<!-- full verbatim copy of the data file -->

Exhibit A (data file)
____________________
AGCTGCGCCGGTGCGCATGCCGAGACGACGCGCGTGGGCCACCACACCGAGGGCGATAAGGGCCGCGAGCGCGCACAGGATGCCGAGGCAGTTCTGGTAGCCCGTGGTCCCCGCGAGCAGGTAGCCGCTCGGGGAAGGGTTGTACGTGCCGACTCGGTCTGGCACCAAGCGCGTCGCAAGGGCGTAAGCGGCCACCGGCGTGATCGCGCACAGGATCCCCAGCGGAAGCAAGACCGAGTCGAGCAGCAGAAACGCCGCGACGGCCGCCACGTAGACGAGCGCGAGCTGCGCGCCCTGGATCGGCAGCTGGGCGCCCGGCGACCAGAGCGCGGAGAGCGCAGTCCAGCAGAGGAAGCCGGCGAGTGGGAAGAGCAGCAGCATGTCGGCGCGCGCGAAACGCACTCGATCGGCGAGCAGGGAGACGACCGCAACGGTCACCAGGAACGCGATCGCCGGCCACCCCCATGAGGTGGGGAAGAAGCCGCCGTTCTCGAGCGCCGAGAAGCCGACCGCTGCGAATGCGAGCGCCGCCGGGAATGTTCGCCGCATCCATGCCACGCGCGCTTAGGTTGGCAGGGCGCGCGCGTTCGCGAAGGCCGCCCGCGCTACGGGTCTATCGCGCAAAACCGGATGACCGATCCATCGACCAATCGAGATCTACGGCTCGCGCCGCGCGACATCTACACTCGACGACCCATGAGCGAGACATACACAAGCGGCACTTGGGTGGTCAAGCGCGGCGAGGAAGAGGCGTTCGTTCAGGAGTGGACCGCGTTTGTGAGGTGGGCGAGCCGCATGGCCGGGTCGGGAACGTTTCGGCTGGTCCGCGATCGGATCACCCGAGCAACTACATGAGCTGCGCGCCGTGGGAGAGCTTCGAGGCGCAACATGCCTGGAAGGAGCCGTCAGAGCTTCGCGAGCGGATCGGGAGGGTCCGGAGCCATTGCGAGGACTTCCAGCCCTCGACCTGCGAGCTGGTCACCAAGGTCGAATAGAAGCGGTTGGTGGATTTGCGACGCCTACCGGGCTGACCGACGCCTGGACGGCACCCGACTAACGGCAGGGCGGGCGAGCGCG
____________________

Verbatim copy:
AGCTGCGCCGGTGCGCATGCCGAGACGACGCGCGTGGGCCACCACACCGAGGGCGATAAGGGCCGCGAGCGCGCACAGGATGCCGAGGCAGTTCTGGTAGCCCGTGGTCCCCGCGAGCAGGTAGCCGCTCGGGGAAGGGTTGTACGTGCCGACTCGGTCTGGCACCAAGCGCGTCGCAAGGGCGTAAGCGGCCACCGGCGTGATCGCGCACAGGATCCCCAGCGGAAGCAAGACCGAGTCGAGCAGCAGAAACGCCGCGACGGCCGCCACGTAGACGAGCGCGAGCTGCGCGCCCTGGATCGGCAGCTGGGCGCCCGGCGACCAGAGCGCGGAGAGCGCAGTCCAGCAGAGGAAGCCGGCGAGTGGGAAGAGCAGCAGCATGTCGGCGCGCGCGAAACGCACTCGATCGGCGAGCAGGGAGACGACCGCAACGGTCACCAGGAACGCGATCGCCGGCCACCCCCATGAGGTGGGGAAGAAGCCGCCGTTCTCGAGCGCCGAGAAGCCGACCGCTGCGAATGCGAGCGCCGCCGGGAATGTTCGCCGCATCCATGCCACGCGCGCTTAGGTTGGCAGGGCGCGCGCGTTCGCGAAGGCCGCCCGCGCTACGGGTCTATCGCGCAAAACCGGATGACCGATCCATCGACCAATCGAGATCTACGGCTCGCGCCGCGCGACATCTACACTCGACGACCCATGAGCGAGACATACACAAGCGGCACTTGGGTGGTCAAGCGCGGCGAGGAAGAGGCGTTCGTTCAGGAGTGGACCGCGTTTGTGAGGTGGGCGAGCCGCATGGCCGGGTCGGGAACGTTTCGGCTGGTCCGCGATCGGATCACCCGAGCAACTACATGAGCTGCGCGCCGTGGGAGAGCTTCGAGGCGCAACATGCCTGGAAGGAGCCGTCAGAGCTTCGCGAGCGGATCGGGAGGGTCCGGAGCCATTGCGAGGACTTCCAGCCCTCGACCTGCGAGCTGGTCACCAAGGTCGAATAGAAGCGGTTGGTGGATTTGCGACGCCTACCGGGCTGACCGACGCCTGGACGGCACCCGACTAACGGCAGGGCGGGCGAGCGCG